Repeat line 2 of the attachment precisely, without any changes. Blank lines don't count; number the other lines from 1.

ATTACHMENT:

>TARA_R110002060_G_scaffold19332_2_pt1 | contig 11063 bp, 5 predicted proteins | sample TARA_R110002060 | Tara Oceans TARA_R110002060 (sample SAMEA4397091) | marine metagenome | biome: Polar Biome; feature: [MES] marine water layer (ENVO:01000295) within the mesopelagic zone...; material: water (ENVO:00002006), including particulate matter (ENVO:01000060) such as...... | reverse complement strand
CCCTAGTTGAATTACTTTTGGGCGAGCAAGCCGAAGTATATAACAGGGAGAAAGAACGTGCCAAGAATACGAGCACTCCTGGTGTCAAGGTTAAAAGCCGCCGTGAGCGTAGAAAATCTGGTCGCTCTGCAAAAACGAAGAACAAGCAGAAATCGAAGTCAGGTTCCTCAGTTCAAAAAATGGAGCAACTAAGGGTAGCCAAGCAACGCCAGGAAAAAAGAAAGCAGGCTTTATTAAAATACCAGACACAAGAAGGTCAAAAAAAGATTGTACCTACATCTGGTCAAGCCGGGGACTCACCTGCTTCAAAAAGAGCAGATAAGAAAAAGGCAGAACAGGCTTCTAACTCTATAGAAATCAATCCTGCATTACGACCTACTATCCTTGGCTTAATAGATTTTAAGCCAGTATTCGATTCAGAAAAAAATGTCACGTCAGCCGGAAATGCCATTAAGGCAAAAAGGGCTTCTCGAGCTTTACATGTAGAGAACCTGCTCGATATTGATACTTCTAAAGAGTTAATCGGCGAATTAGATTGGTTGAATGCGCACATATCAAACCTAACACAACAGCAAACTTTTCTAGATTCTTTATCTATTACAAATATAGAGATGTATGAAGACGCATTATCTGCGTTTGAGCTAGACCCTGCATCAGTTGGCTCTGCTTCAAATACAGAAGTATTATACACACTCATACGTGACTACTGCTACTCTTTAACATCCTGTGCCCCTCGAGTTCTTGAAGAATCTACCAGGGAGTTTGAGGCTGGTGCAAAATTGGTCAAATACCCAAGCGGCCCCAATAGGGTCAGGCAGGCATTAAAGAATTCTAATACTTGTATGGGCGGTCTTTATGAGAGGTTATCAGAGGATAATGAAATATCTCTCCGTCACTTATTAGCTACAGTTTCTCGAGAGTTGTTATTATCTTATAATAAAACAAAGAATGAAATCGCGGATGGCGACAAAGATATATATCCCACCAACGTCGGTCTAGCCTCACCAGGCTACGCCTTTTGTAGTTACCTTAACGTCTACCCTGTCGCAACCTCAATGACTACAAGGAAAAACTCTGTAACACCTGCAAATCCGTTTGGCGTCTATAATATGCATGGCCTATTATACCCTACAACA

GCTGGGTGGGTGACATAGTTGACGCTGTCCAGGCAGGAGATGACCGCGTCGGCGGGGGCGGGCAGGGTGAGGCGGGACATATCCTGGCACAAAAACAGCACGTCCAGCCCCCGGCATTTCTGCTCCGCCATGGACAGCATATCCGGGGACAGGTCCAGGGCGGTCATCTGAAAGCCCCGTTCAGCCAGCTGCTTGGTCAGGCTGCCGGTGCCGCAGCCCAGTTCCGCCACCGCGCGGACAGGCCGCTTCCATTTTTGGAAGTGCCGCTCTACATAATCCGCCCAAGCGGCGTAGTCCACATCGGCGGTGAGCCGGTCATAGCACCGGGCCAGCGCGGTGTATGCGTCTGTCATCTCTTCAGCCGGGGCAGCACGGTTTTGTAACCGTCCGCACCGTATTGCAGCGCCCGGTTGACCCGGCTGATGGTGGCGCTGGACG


CCCTAGTTGAATTACTTTTGGGCGAGCAAGCCGAAGTATATAACAGGGAGAAAGAACGTGCCAAGAATACGAGCACTCCTGGTGTCAAGGTTAAAAGCCGCCGTGAGCGTAGAAAATCTGGTCGCTCTGCAAAAACGAAGAACAAGCAGAAATCGAAGTCAGGTTCCTCAGTTCAAAAAATGGAGCAACTAAGGGTAGCCAAGCAACGCCAGGAAAAAAGAAAGCAGGCTTTATTAAAATACCAGACACAAGAAGGTCAAAAAAAGATTGTACCTACATCTGGTCAAGCCGGGGACTCACCTGCTTCAAAAAGAGCAGATAAGAAAAAGGCAGAACAGGCTTCTAACTCTATAGAAATCAATCCTGCATTACGACCTACTATCCTTGGCTTAATAGATTTTAAGCCAGTATTCGATTCAGAAAAAAATGTCACGTCAGCCGGAAATGCCATTAAGGCAAAAAGGGCTTCTCGAGCTTTACATGTAGAGAACCTGCTCGATATTGATACTTCTAAAGAGTTAATCGGCGAATTAGATTGGTTGAATGCGCACATATCAAACCTAACACAACAGCAAACTTTTCTAGATTCTTTATCTATTACAAATATAGAGATGTATGAAGACGCATTATCTGCGTTTGAGCTAGACCCTGCATCAGTTGGCTCTGCTTCAAATACAGAAGTATTATACACACTCATACGTGACTACTGCTACTCTTTAACATCCTGTGCCCCTCGAGTTCTTGAAGAATCTACCAGGGAGTTTGAGGCTGGTGCAAAATTGGTCAAATACCCAAGCGGCCCCAATAGGGTCAGGCAGGCATTAAAGAATTCTAATACTTGTATGGGCGGTCTTTATGAGAGGTTATCAGAGGATAATGAAATATCTCTCCGTCACTTATTAGCTACAGTTTCTCGAGAGTTGTTATTATCTTATAATAAAACAAAGAATGAAATCGCGGATGGCGACAAAGATATATATCCCACCAACGTCGGTCTAGCCTCACCAGGCTACGCCTTTTGTAGTTACCTTAACGTCTACCCTGTCGCAACCTCAATGACTACAAGGAAAAACTCTGTAACACCTGCAAATCCGTTTGGCGTCTATAATATGCATGGCCTATTATACCCTACAACA